Approximately 110 billion yen was spent to build the 154,000-square-meter, five-story new international terminal building alone.

The fourth D-runway was built on the southeastern side of the airport at a total cost of some 600 billion yen or 7.4 billion USD!! ( in a bid to reduce noise pollution in the densely populated residential area situated west of the airport. One-third of the section of the runway on the southwestern side is built on a bridge in order to avoid blocking the stream of the Tama River as it is close to the river mouth.)

Two of the four runways are perpendicular the two others -- the first such system in Japan. (I am wondering if all 4 runways can be made active at the same time period.)

The takeoff and landing courses of different runways overlap in larger areas both on the ground and in the air, raising concerns about safety.


The newly opened international terminal of Tokyo International Airport at Haneda is pictured in this photo taken from a Mainichi helicopter on Oct 21.

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Old October 21st, 2010, 03:55 PM   #76
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DAY 1 at the New International Passenger Terminal

It seems that the business on Day 1 was quite smooth, without any hicups like what Heathrow Terminal 5 or Hong Kong Airport had gone through at Day 1.








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Old October 27th, 2010, 05:22 PM   #77
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Haneda becomes Tokyo's second major airport

TOKYO (AFP) – Tokyo's second biggest airport Haneda opened a new runway and passenger terminal Thursday, making it a fully-fledged international airport and boosting Japan's capital as an Asian hub.

The airport close to the city centre previously offered only domestic flights and some short-haul routes to East Asia, leaving it in the shadow of the larger Narita International Airport outside the capital.

Over the next few months, the new-look Haneda will launch new direct services to cities including London, Paris, New York, Los Angeles, Honolulu, Vancouver, Beijing, Shanghai, Singapore and Bangkok.

The fresh start for Haneda aims to boost Tokyo's position as a regional air travel hub to better compete with rivals such as South Korea's Incheon International Airport and Hong Kong International Airport.

Haneda is set to eventually handle 60,000 flights and over seven million passengers a year, according to its operator.

The Japanese government, looking for ways to boost the flagging economy, hopes the convenient hub will bring more Asian visitors to the country, which is seen as punching below its tourism potential.

"We strongly hope that the opening of international routes at Haneda will help to raise the number of visitors in Japan," said a transport ministry official at the opening ceremony.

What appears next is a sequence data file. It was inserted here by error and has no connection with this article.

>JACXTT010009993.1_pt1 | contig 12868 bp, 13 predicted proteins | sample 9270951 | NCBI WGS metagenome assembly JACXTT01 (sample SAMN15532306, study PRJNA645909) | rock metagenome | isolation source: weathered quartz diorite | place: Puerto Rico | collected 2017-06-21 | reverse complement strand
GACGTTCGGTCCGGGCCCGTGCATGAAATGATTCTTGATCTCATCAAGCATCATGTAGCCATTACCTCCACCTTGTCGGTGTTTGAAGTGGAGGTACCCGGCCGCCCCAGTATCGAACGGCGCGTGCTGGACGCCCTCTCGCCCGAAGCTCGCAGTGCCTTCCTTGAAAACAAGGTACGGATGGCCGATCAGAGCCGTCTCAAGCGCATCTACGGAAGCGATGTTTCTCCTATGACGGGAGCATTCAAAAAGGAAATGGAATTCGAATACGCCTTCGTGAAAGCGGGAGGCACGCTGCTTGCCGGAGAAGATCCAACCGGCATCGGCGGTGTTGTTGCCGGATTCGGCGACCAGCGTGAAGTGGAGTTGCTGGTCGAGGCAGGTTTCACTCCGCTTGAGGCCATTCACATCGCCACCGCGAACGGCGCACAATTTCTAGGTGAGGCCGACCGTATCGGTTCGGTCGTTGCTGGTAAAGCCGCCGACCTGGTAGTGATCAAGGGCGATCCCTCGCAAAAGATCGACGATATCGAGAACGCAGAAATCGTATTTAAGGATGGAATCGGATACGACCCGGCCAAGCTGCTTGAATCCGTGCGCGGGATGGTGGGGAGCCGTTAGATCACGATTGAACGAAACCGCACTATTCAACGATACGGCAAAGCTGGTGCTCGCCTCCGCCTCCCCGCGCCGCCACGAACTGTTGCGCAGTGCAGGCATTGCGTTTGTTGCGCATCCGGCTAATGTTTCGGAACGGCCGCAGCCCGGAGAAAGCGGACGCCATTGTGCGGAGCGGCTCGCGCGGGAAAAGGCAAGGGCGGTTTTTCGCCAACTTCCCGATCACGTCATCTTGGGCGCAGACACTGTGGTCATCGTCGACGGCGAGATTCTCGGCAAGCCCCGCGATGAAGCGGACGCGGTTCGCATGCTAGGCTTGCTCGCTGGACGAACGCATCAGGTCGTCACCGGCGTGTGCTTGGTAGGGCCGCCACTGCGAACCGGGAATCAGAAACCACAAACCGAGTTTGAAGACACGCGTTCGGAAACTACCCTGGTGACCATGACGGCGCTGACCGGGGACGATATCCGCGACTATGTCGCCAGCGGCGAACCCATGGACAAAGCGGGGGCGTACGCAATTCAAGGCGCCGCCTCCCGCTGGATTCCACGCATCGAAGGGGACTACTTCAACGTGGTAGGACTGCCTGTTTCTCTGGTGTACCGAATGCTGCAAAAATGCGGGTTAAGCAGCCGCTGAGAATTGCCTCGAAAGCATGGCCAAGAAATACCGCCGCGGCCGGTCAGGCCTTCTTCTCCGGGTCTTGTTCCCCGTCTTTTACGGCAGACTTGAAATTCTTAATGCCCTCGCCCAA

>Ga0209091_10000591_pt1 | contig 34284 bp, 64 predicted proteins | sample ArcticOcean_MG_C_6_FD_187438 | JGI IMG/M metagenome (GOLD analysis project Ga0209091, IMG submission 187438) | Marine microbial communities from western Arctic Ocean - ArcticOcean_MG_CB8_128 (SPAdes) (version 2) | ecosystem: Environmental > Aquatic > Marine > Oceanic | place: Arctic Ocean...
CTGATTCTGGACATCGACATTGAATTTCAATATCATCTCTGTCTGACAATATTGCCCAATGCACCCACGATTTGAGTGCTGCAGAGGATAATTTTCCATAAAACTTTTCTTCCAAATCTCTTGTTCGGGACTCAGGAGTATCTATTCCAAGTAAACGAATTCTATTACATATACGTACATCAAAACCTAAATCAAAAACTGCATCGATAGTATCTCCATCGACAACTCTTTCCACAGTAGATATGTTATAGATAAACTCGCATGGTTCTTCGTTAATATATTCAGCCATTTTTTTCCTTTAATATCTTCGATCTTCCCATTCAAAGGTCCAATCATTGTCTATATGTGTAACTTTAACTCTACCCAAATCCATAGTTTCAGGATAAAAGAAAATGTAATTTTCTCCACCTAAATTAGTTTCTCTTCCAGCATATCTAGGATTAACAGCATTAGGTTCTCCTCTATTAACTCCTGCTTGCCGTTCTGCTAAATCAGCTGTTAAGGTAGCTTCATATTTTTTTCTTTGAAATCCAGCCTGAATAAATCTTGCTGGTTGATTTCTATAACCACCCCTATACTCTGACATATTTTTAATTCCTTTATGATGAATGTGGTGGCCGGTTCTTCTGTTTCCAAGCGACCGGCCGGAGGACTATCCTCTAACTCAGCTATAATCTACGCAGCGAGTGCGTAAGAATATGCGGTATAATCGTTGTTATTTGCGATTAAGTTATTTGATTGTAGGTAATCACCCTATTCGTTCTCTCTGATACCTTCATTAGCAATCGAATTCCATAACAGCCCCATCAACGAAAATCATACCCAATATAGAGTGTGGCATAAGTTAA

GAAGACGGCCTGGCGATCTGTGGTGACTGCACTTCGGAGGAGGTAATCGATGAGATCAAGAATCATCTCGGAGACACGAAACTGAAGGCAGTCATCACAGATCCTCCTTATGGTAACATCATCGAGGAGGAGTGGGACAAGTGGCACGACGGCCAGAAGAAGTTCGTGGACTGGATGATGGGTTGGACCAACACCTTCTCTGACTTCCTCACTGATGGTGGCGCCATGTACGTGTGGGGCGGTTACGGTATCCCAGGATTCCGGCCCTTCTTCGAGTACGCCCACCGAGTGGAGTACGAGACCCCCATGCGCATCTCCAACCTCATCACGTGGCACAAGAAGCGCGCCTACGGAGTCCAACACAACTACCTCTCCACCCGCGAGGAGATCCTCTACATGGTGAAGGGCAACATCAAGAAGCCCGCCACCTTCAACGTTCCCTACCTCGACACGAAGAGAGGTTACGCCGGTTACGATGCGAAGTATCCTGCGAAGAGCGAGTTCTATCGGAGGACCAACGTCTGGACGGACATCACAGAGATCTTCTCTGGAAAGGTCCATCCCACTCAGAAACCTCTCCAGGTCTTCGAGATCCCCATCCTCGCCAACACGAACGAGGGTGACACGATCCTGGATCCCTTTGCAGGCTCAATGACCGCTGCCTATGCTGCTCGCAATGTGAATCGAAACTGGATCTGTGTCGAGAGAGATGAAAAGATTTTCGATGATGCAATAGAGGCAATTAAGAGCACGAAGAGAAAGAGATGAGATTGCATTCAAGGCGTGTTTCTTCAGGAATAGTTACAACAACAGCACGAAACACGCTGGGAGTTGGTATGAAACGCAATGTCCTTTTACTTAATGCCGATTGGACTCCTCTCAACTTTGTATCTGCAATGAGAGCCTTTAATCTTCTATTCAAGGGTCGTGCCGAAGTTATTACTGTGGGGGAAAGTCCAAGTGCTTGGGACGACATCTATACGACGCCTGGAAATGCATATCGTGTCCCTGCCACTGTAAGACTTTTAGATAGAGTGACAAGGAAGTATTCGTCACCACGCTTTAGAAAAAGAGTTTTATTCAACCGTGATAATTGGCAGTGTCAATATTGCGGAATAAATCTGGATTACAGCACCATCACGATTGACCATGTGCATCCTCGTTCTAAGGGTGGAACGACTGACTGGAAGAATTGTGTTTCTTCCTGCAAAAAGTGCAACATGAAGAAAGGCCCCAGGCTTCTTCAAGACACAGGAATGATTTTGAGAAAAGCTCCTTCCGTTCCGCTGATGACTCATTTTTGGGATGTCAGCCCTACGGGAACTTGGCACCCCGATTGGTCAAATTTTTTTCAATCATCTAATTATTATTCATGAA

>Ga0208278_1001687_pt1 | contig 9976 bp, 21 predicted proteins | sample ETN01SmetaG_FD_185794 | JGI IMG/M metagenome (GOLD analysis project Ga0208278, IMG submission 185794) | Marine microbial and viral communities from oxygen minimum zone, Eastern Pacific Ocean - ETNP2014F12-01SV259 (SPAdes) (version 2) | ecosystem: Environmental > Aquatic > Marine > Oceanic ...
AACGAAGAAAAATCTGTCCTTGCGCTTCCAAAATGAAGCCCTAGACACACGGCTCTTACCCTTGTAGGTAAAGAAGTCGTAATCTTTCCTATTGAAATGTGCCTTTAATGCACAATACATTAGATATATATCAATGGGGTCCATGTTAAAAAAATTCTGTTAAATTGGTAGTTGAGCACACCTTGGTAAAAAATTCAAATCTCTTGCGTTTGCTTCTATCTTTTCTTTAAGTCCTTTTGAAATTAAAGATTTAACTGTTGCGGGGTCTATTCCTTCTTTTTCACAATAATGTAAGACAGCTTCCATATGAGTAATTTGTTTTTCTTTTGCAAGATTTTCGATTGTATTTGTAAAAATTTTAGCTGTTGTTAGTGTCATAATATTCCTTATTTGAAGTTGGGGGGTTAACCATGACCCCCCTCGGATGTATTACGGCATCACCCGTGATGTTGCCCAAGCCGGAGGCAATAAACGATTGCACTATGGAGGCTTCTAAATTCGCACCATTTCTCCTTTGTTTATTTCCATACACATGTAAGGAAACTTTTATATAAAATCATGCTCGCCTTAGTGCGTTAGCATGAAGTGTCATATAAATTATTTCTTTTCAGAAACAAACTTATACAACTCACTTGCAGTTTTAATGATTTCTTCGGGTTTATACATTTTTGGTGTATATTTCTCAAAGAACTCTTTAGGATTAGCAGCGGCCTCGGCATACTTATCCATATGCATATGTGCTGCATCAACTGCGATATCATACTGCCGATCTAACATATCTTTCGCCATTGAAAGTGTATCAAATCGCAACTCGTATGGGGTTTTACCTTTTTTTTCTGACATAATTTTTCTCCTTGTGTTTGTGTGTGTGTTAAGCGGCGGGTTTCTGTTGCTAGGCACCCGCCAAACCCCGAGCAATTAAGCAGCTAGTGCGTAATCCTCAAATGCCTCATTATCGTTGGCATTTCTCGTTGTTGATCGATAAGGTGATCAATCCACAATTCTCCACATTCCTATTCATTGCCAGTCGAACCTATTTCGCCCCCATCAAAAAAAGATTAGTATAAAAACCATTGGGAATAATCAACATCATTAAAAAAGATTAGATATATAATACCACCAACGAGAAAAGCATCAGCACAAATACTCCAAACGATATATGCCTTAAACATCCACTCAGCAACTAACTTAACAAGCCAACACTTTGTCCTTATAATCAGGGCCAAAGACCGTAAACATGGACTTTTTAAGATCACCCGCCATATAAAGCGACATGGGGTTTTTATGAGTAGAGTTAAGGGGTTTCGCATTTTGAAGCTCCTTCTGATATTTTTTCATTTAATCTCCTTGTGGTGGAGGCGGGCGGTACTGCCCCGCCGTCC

The Japan Tourism Agency aims to almost quadruple the number of Chinese tourists visiting Japan to 3.9 million in 2013, and in July eased visa requirements to encourage this.

Haneda will also provide slots for more low-cost carriers as it aims to muscle into the dominant role of Narita, which has been the country's main gateway since it opened in 1978.

Haneda, now officially called Tokyo International Airport, is a 20-minute monorail ride from central Tokyo, while getting to Narita from downtown Tokyo by rail or bus takes one hour to 90 minutes.

Because Haneda also flies 48 domestic routes, it will allow Japanese holiday-makers to more easily transfer to new international flights to take weekend trips to popular destinations such as Hawaii.

Singapore Airlines CEO Chew Choon Seng said at Haneda: "The possibility of transiting with domestic lines is an important advantage".

Japan's two main carriers -- All Nippon Airways and Japan Airlines -- look to use Haneda to their advantage as an imminent "Open Skies" agreement will liberalise travel between Japan and the United States.

But there has been concern among foreign carriers that flights can only leave for the United States and Europe between 10:00 pm and 7:00 am.

Industry players also complain that Japan is one of the world's most expensive places to land, with surcharges around 26,000 yen (320 dollars) per kilolitre of fuel, far above London's Heathrow or New York's JFK Airport.

Japanese low-cost carriers such as Skymark have been unable to offer the kind of heavily discounted fares associated with budget airlines in the United States and Europe due to high operating costs.

The first jet to land at Haneda's new fourth runway was an All Nippon Airways flight from Hong Kong with 202 passengers, who walked into the new terminal designed with red paper lanterns in a historic old-Tokyo style.
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Old October 28th, 2010, 01:53 AM   #78
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I was on that first flight from Hong Kong. ha ha.
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Old October 28th, 2010, 04:12 AM   #79
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Quote:
Originally Posted by ailiton View Post
I was on that first flight from Hong Kong. ha ha.
You can rate the airport experience via the following link:

http://www.worldairportsurvey.com/sv...irport2011.htm
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Old February 10th, 2011, 05:28 AM   #80
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The Incredible Haneda Airport Building